Ray Ferrier (Tom Cruise, who once again defies the critics by proving he can act) is Everyman – like Richard Dreyfuss' Roy Neary in Spielberg's badly-dating Close Encounters of the Third Kind, only Ferrier's nuclear family has been blasted apart in a manner perhaps as reflective of the film's time frame as Neary was for CE3K's. He's a blue collar guy who lives on his own and whose main joy is his classic Mustang. He apparently isn't much of a father, which makes the fact that this particular disaster hits while he's custodian of his estranged kids that much more difficult for him, though of course it also offers him more chance for growth and heroics in the upcoming Battle of the Planets (oops, wasn't that a different movie, one from the 1970's?).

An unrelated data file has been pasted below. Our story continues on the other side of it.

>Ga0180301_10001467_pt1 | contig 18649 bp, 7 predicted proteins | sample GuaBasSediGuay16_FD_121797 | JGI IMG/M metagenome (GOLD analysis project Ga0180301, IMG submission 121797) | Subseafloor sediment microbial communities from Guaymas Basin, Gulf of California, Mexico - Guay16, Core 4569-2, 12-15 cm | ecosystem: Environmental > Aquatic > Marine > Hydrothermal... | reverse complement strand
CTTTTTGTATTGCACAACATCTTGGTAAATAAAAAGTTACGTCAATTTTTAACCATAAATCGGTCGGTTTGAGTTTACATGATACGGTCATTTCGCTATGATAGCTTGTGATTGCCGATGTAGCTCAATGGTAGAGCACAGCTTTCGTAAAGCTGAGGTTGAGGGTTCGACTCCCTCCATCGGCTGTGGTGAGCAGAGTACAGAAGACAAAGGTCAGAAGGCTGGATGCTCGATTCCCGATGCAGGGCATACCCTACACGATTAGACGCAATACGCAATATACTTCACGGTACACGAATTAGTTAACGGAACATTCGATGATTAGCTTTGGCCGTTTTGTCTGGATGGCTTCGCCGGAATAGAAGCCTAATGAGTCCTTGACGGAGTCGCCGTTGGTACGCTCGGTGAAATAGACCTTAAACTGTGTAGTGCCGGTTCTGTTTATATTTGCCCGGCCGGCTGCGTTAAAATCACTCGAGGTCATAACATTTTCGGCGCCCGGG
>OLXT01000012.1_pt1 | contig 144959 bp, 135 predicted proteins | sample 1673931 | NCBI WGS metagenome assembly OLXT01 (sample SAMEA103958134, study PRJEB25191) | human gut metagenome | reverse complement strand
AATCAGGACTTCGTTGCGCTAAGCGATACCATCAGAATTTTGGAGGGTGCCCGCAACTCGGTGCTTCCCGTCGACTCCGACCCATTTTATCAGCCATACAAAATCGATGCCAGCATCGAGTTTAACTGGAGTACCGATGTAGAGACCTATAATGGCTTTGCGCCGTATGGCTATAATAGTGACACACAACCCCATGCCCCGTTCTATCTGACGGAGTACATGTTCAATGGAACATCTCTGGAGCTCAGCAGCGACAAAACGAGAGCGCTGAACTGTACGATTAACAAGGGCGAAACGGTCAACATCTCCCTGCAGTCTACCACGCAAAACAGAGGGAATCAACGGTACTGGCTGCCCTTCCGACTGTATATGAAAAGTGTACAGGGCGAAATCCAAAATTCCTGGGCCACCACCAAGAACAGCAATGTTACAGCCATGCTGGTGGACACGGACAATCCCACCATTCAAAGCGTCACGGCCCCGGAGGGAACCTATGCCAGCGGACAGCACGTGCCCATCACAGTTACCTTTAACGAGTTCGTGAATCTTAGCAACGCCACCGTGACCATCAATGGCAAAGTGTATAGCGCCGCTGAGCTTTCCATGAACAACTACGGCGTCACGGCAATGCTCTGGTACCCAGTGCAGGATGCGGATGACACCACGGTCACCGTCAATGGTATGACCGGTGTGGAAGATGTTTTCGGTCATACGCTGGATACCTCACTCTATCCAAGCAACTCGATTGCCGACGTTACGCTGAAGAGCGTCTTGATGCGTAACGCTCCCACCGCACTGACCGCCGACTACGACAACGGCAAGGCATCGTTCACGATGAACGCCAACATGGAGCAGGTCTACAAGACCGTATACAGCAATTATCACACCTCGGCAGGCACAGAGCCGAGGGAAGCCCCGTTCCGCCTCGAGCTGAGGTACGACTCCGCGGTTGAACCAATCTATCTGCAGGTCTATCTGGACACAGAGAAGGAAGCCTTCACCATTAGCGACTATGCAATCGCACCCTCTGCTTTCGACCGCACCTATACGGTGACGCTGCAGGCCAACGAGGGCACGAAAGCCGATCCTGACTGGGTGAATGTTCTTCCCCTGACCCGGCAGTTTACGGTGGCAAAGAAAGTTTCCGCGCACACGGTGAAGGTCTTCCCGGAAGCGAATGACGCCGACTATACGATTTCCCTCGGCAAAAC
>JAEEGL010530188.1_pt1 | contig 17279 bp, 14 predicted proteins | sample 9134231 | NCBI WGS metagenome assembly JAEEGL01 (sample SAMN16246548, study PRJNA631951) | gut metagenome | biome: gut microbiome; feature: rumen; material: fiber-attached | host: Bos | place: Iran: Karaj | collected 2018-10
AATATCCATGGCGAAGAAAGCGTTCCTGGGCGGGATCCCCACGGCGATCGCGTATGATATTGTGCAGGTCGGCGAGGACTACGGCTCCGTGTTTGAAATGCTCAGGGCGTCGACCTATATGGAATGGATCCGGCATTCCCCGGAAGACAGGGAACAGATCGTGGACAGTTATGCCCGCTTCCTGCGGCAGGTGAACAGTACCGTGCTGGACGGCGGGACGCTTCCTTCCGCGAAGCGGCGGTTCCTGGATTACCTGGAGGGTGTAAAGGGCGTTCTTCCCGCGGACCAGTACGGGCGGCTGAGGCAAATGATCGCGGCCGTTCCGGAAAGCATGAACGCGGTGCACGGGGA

While he's sparring with teenaged Robbie (Justin Chatwin) and the substantially younger Rachel (Dakota Fanning) over what to eat and what to do with their weekend, an eerie lightning storm breaks out heralding the arrival of the aliens, who apparently ride the lightning bolts down into their pre-packaged war machines.
Ray finds himself separated from his kids when the first three legged war machine pulls itself up from beneath the New Jersey asphalt and begins unleashing its horror upon the unsuspecting and uncomprehending populace, sending them scurrying for cover. Alas, far too many of them are unable to reach it and are blasted into so much grey dust – dust that Ray carries home with him when he finally makes it back to what he knows is no longer his safe haven, nor is it in the least bit secure.